A little dust has settled on the report of the Scottish Growth Commission.
Some unionists are trying to say the growth numbers don't stack: on the basis of the austerity that the Commission promises Scotland that's an easy thing to do, because they don't. They would if Scotland was to have its own currency, as most of the countries that the Commission makes comparison with do. But that's not the route it has chosen. The unionists will have a field day as a result. What they do not realise, of course, is that they are conceding my case, that Scotland could have a fantastic future if only the right policies were chosen.
Some, like Kevin Hague, seem as determined as ever to talk Scotland down. It's hard to understand his perpetual desire to rubbish the country he claims to be so interested in.
Others with unionist bias, like the Fraser of Allender Insititute at the University of Strathclyde, which is far from objective on this issue, simply gloat. They had this to say in their commentary:
The report’s assessment of Scotland’s public finances make sober reading.
In a welcome move, which hopefully dispels any remaining myths around GERS, the authors take the GERS numbers as the appropriate assessment of Scotland’s current fiscal position.
As, perhaps, the main proponent for the argument that GERS is not a true and fair measure of the Scottish economy, which is objectively true, I find this disappointing. First, this was not the moment for pettiness associated entirely with unionist argument. Second, their conclusion is entirely wrong. In the absence of better data what were the Commission meant to do? The Fraser of Allender should concentrate on improving the data rather than defend poor approximations.
But it's where the Fraser of Allender go next in their analysis that is telling. They say:
Unlike in 2014, the analysis that follows revolves around a plan to balance the public finances rather than documenting a list of spending priorities.
And depressingly, this is accurate. To be blunt then Scottish Growth Commission is not discussing growth, sustainable or otherwise in its report. There may be a great deal of interesting verbiage to keep the likes of Kevin Hague distracted, but the reality is, as I have explained, that the whole report is about money. Or rather, it is, even more depressingly, about how to balance the books. After imposing an effective limit on borrowing for investment the Commission then does not just plan austerity to balance the budget, it actually plans to run a surplus for years to reduce debt. Voting for independence on this basis would be to chose to adopt the very worst of the economic policies of the Gordon Brown and George Osborne, combined.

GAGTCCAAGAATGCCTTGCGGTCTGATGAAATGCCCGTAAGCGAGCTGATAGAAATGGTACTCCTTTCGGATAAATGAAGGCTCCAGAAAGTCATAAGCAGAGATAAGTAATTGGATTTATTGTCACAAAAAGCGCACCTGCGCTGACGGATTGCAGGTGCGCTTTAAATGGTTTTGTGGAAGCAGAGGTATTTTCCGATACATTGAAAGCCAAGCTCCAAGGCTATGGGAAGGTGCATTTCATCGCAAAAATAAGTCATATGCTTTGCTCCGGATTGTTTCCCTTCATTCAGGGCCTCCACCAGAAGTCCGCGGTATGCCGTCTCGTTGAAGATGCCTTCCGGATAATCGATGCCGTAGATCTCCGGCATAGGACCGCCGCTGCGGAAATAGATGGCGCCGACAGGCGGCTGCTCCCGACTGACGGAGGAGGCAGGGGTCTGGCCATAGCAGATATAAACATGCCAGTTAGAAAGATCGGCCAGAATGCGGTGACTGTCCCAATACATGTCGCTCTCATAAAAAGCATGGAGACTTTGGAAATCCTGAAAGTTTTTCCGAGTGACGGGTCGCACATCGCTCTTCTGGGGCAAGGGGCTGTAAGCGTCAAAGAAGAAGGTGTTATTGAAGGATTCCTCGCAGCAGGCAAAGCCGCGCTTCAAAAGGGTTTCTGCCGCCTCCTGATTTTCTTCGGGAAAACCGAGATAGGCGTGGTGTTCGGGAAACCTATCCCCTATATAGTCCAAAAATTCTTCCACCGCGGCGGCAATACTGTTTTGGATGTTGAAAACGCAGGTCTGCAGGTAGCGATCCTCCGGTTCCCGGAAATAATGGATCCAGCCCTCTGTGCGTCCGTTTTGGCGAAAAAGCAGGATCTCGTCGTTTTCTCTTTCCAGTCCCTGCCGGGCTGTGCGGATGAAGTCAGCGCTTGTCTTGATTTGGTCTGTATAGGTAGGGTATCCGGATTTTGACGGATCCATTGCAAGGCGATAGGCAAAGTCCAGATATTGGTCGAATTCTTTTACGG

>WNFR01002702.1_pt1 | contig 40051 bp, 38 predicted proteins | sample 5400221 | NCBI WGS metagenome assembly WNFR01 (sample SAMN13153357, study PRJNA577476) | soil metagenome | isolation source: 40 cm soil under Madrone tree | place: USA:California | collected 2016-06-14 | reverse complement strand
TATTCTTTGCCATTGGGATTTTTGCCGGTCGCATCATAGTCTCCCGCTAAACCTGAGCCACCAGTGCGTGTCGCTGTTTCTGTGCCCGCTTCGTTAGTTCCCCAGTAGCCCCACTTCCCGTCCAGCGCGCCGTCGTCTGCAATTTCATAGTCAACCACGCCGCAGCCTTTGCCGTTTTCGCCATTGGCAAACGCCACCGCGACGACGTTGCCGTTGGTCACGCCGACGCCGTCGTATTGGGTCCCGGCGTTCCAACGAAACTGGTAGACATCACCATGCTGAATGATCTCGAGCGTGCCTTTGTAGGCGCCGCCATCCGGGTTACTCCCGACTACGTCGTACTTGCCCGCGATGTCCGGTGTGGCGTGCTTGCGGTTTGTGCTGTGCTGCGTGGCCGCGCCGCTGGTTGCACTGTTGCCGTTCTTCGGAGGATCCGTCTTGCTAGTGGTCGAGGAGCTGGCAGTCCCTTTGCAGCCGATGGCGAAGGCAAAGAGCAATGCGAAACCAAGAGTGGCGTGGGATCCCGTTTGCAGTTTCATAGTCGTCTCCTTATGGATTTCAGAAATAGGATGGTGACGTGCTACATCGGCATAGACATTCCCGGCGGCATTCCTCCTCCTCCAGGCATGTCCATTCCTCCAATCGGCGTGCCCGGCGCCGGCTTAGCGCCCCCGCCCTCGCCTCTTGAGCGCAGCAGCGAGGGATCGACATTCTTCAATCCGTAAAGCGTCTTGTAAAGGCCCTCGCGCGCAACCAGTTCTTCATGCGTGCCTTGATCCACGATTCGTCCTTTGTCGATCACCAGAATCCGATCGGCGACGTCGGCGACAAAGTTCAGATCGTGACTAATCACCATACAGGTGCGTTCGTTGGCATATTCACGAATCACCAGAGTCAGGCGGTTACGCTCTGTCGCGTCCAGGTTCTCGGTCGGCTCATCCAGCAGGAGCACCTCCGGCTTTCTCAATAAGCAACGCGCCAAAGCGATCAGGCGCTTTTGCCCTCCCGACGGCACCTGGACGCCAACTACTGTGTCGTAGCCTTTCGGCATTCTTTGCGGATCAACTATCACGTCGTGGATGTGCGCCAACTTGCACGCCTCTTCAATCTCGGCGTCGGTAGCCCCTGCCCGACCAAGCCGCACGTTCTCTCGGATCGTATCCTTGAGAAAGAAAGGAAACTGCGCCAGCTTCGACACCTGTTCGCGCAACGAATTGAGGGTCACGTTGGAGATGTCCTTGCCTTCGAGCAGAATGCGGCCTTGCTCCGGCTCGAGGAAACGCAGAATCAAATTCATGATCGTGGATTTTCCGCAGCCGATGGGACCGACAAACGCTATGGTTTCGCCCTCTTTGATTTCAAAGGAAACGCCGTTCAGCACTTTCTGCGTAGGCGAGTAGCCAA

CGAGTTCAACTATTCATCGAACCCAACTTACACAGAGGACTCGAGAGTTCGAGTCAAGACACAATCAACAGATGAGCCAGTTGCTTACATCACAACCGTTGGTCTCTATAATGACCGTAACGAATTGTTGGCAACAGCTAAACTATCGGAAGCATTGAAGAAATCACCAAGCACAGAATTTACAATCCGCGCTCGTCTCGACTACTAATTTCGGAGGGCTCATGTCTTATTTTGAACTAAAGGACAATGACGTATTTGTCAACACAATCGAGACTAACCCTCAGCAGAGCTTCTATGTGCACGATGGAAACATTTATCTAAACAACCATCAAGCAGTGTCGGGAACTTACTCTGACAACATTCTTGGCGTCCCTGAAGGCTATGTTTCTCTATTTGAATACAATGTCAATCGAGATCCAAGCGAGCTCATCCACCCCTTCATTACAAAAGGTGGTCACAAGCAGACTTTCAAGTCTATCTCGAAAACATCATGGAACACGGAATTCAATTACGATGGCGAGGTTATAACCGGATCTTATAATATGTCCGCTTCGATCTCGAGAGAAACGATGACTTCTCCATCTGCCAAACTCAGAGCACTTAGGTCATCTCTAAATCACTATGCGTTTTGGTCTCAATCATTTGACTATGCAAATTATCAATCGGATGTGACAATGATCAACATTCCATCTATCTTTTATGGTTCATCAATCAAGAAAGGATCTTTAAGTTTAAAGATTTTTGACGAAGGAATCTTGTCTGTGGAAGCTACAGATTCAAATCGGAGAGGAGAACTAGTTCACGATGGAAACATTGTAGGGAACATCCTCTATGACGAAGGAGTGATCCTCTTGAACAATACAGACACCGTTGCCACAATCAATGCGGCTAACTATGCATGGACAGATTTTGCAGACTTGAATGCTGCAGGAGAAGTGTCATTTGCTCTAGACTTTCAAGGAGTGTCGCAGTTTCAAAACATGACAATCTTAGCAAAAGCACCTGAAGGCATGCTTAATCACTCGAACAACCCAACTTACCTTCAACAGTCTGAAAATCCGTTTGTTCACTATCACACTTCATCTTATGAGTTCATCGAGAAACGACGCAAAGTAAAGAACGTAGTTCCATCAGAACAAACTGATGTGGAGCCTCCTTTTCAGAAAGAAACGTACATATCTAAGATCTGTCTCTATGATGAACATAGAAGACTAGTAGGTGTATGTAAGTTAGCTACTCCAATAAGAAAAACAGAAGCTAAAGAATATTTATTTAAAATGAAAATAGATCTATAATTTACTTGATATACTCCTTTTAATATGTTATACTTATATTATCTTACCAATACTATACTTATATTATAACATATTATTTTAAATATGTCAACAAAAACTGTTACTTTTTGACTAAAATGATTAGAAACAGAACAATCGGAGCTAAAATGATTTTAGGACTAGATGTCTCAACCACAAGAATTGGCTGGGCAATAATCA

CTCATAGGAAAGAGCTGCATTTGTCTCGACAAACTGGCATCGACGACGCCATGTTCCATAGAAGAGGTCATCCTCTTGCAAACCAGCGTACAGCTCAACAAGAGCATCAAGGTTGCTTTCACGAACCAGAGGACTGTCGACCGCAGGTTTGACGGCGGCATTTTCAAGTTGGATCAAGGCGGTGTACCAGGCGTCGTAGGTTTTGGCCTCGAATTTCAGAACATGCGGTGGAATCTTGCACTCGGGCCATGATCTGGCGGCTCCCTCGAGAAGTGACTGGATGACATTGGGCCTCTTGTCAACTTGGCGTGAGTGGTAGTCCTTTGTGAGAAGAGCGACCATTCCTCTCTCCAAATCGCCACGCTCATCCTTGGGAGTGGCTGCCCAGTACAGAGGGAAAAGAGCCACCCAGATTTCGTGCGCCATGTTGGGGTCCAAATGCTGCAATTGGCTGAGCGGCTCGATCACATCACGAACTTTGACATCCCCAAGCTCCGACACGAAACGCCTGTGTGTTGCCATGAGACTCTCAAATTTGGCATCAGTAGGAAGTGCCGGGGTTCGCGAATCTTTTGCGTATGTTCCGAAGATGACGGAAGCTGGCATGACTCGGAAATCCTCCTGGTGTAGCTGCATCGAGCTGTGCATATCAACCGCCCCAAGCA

It's almost unfathomable why this has been done. But not quite. I note what Pat Kane had to say in The National (for those not familiar with it, the paper in Scotland most inclined to independence) yesterday. As he noted:
Common Weal’s transition model assumes that a currency (and the other institutions of indy) can be announced on day one after the vote and constructed in full view of global scrutiny over a three-year period. By contrast, the Commission authors I talked to are ostentatious about dealing with what one of its contributors described to me as “the real world, sans unicorns and magic money trees”.
As he added:
This is robust, substantive stuff — what citizens capable of indy should be up and ready for.
I agree with that last point. But let's also wonder why the reference to the magic money tree (which is, of course, really a reference to modern monetary theory) made? I would suggest that it is precisely because the Common Weal approach does adopt an MMT analysis, because it is influenced by my White Paper on tax. In that I argue that: